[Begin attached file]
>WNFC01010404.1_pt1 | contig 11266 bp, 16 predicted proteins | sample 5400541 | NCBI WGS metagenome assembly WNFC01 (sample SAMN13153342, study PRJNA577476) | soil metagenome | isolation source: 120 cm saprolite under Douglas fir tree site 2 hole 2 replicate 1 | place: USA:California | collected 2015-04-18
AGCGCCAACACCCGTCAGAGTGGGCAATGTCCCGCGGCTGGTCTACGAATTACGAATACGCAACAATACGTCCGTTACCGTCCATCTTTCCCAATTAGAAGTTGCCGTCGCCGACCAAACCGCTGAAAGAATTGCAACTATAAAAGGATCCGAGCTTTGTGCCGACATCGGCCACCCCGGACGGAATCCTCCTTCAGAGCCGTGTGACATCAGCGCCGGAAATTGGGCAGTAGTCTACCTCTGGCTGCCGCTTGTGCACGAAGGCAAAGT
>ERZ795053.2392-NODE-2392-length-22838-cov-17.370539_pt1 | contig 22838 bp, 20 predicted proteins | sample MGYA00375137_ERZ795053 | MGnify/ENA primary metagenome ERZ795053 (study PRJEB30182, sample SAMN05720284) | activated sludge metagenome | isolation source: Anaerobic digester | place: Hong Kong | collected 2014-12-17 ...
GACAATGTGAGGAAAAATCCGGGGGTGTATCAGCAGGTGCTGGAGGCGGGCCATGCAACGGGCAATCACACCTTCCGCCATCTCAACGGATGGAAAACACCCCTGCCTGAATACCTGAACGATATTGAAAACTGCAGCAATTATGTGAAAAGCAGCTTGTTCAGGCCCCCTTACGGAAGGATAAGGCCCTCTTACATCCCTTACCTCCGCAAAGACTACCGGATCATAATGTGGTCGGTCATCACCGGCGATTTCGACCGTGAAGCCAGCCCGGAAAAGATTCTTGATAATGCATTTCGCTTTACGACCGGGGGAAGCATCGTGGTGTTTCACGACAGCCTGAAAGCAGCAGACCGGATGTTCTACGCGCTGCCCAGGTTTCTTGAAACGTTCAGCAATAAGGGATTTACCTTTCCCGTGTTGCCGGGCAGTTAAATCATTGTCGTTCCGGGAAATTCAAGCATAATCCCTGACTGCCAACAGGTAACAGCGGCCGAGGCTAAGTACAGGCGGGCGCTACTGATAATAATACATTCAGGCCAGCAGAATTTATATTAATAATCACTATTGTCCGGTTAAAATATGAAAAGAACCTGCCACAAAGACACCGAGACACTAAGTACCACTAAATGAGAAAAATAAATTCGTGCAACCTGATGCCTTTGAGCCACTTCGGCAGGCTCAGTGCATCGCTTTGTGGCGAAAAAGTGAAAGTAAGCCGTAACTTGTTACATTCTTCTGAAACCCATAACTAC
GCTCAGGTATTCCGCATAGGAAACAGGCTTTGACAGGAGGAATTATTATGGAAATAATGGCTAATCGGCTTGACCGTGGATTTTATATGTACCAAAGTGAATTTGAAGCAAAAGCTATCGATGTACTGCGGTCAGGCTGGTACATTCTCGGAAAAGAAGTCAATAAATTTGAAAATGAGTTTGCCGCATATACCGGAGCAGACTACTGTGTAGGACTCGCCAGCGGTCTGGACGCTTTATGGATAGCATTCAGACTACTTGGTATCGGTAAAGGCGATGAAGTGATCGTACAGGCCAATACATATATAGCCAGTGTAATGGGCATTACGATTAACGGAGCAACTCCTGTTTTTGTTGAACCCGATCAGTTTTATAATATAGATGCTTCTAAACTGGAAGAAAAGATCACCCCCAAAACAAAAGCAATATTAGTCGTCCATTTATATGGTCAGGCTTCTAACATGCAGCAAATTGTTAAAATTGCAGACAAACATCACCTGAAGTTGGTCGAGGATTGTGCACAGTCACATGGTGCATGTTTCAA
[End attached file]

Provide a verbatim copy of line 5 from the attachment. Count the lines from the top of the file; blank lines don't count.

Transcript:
GCTCAGGTATTCCGCATAGGAAACAGGCTTTGACAGGAGGAATTATTATGGAAATAATGGCTAATCGGCTTGACCGTGGATTTTATATGTACCAAAGTGAATTTGAAGCAAAAGCTATCGATGTACTGCGGTCAGGCTGGTACATTCTCGGAAAAGAAGTCAATAAATTTGAAAATGAGTTTGCCGCATATACCGGAGCAGACTACTGTGTAGGACTCGCCAGCGGTCTGGACGCTTTATGGATAGCATTCAGACTACTTGGTATCGGTAAAGGCGATGAAGTGATCGTACAGGCCAATACATATATAGCCAGTGTAATGGGCATTACGATTAACGGAGCAACTCCTGTTTTTGTTGAACCCGATCAGTTTTATAATATAGATGCTTCTAAACTGGAAGAAAAGATCACCCCCAAAACAAAAGCAATATTAGTCGTCCATTTATATGGTCAGGCTTCTAACATGCAGCAAATTGTTAAAATTGCAGACAAACATCACCTGAAGTTGGTCGAGGATTGTGCACAGTCACATGGTGCATGTTTCAA